Smoking puts 5.6 million U.S. kids at risk of premature death
1/31/2014, 6 a.m.
One out of every 13 children under age 18 will die prematurely from smoking-related diseases unless current smoking rates drop, a new Surgeon General’s report says.
“The Health Consequences of Smoking – 50 Years of Progress: A Report of the Surgeon General” estimates that about 5.6 million American children alive today are at risk.
Although youth smoking rates declined by half between 1997 and 2011, each day another 3,200 children under age 18 smoke their first cigarette, and another 2,100 youth and young adults become daily smokers. Every adult who dies prematurely from smoking is replaced by two youth and young adult smokers.
Health and Human Services Secretary Kathleen Sebelius said the department is asking Americans to join a sustained effort to make the next generation a tobacco-free generation.
“This is not something the federal government can do alone,” Sebelius said. “We need to partner with the business community, local elected officials, schools and universities, the medical community, the faith community, and committed citizens in communities across the country to make the next generation tobacco-free.”
Over the past 50 years, more than 20 million Americans have died from smoking. The new report concludes that cigarette smoking kills nearly half a million Americans a year, with an additional 16 million suffering from smoking-related conditions.
It puts the price tag of smoking in this country at more than $289 billion a year in direct medical care and other economic costs.
“The Health Consequences of Smoking” comes a half century after the historic 1964 Surgeon General’s report, which concluded that cigarette smoking causes lung cancer. Since that time, smoking has been identified as a cause of serious diseases of nearly all the body’s organs.
Today, scientists add diabetes, colorectal and liver cancer, rheumatoid arthritis, erectile dysfunction, age-related macular degeneration, and other conditions to the list of diseases that cigarette smoking causes. In addition, the report concludes that secondhand smoke exposure is now known to cause strokes in nonsmokers.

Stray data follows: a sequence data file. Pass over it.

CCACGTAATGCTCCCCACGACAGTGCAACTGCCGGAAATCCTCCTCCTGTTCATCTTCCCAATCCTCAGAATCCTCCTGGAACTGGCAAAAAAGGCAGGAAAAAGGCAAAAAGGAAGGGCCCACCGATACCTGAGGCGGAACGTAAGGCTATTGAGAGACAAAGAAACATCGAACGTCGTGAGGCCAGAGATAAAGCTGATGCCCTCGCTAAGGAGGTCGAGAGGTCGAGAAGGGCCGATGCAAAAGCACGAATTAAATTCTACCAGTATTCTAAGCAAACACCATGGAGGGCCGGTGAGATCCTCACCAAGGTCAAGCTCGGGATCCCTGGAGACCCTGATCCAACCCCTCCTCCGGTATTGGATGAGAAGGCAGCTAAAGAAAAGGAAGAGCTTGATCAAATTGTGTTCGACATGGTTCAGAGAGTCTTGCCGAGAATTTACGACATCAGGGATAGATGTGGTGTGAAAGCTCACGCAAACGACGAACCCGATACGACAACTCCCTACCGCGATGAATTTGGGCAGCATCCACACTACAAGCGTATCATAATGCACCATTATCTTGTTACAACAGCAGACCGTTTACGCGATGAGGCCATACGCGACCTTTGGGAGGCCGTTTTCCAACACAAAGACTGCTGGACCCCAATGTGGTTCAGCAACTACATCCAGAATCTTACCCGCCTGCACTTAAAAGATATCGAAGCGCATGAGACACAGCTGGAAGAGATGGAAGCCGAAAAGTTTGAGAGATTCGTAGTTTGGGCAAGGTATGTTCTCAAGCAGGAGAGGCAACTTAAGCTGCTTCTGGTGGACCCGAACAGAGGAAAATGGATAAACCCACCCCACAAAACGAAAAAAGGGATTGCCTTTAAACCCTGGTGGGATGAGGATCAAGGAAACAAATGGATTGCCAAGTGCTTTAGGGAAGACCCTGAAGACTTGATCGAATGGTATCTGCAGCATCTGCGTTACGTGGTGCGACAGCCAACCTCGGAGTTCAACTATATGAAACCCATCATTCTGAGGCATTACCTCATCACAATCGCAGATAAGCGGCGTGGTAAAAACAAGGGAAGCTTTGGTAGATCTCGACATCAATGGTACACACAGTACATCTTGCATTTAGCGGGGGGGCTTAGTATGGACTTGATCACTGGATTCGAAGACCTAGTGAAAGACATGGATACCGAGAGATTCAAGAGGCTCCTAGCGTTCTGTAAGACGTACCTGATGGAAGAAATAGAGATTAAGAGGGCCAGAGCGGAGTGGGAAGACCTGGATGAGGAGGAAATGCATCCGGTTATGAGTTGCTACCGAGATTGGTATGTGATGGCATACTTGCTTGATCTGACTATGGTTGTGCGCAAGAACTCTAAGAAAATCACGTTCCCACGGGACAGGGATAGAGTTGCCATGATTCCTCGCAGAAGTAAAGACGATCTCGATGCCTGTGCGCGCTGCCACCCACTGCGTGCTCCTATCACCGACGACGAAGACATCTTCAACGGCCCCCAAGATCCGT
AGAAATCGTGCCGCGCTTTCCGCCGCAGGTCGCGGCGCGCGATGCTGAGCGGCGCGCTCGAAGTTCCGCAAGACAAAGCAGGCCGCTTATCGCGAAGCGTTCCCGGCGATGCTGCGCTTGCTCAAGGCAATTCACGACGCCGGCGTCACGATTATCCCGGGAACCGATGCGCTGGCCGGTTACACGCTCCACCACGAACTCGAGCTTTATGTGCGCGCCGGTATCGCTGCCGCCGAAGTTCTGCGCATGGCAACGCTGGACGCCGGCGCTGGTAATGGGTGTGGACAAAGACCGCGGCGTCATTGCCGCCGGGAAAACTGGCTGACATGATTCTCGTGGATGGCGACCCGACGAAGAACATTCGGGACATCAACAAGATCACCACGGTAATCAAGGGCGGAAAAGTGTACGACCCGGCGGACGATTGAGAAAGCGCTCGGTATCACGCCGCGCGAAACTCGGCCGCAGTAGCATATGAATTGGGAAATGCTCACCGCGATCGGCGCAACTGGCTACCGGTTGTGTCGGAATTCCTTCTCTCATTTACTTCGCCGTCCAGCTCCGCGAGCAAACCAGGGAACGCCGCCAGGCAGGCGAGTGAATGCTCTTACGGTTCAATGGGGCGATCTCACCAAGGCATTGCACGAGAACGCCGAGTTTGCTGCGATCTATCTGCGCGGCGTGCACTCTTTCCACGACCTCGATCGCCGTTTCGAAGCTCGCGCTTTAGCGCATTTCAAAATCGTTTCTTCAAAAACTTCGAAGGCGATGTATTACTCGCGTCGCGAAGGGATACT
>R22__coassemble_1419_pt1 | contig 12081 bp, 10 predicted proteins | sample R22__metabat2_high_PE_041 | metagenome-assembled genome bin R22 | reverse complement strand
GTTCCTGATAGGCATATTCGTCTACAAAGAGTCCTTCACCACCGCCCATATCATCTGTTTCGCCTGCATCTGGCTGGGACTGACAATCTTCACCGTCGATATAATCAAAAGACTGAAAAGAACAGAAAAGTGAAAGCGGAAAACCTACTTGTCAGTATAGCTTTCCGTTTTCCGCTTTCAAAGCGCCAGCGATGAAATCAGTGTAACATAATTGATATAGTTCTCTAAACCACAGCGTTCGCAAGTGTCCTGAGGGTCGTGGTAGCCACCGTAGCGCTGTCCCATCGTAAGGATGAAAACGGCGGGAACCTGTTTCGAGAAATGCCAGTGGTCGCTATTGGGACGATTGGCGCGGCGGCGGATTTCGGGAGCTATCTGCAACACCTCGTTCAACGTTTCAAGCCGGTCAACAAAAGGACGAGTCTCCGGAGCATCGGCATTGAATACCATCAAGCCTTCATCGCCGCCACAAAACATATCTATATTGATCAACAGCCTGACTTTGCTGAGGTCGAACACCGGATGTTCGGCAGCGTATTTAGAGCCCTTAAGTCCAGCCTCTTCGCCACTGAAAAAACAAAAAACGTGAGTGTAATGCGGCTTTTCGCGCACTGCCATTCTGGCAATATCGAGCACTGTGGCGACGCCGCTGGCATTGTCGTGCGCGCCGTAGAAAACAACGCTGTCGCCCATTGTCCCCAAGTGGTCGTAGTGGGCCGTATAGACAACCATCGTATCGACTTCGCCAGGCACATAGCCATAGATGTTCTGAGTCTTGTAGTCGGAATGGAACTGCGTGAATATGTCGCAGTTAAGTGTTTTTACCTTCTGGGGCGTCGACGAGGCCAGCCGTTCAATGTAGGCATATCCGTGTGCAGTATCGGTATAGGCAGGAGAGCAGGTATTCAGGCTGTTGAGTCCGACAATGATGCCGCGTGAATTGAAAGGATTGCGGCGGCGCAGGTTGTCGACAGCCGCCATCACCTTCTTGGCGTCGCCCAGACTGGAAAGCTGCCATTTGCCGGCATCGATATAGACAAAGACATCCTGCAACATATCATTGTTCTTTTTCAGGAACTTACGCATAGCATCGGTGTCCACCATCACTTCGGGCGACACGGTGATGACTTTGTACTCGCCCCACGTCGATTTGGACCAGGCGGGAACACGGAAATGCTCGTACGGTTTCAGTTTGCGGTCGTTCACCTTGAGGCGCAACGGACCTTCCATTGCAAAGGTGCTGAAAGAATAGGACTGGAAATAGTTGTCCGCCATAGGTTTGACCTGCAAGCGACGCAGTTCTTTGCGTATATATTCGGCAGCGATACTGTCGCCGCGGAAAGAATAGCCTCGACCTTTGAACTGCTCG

Acting Surgeon General Boris Lushniak said smokers today have a greater risk of developing lung cancer than they did when the first report was released in 1964 even though they smoke fewer cigarettes.
“How cigarettes are made and the chemicals they contain have changed over the years, and some of those changes may be a factor in higher lung cancer risks,” Lushniak said. “Of all forms of tobacco, cigarettes are the most deadly – and cause medical and financial burdens for millions of Americans.”
Twenty years ago, male smokers were about twice as likely as female smokers to die early from smoking-related disease. The new report finds that women are now dying at rates as high as men from many of these diseases, including lung cancer, chronic obstructive pulmonary disease, and heart disease. In fact, death from COPD is now greater in women than in men.
The report concludes that the tobacco industry started and sustained this epidemic using aggressive marketing strategies to deliberately mislead the public about the harms of smoking. The evidence in the report emphasizes the need to accelerate and sustain successful tobacco control efforts that have been underway for decades.
HHS Assistant Secretary for Health Howard K. Koh said that tobacco control efforts over the past 50 years have saved 8 million lives but the job is far from over.
“This report provides the impetus to accelerate public health and clinical strategies to drop overall smoking rates to less than 10 percent in the next decade,” Koh said. “Our nation is now at a crossroads, and we must choose to end the tobacco epidemic once and for all.”
The Obama administration’s ongoing efforts include enactment of the landmark Family Smoking Prevention and Tobacco Control Act, which gives the Food and Drug Administration regulatory authority over tobacco products; significant expansion of tobacco cessation coverage through the Affordable Care Act to help encourage and support quitting; new ACA investments in tobacco prevention campaigns like the “Tips From Former Smokers” campaign to raise awareness of the long-term health effects of smoking and encourage quitting; and increases in the cost of cigarettes resulting from the federal excise tax increase in the Children’s Health Insurance Program Reauthorization Act.
Visit www.surgeongeneral.gov/library/reports/50-years-of-progress/index.html for the full report. For free help quitting smoking, call 1-800-QUIT-NOW or visit www.smokefree.gov or www.cdc.gov/tips.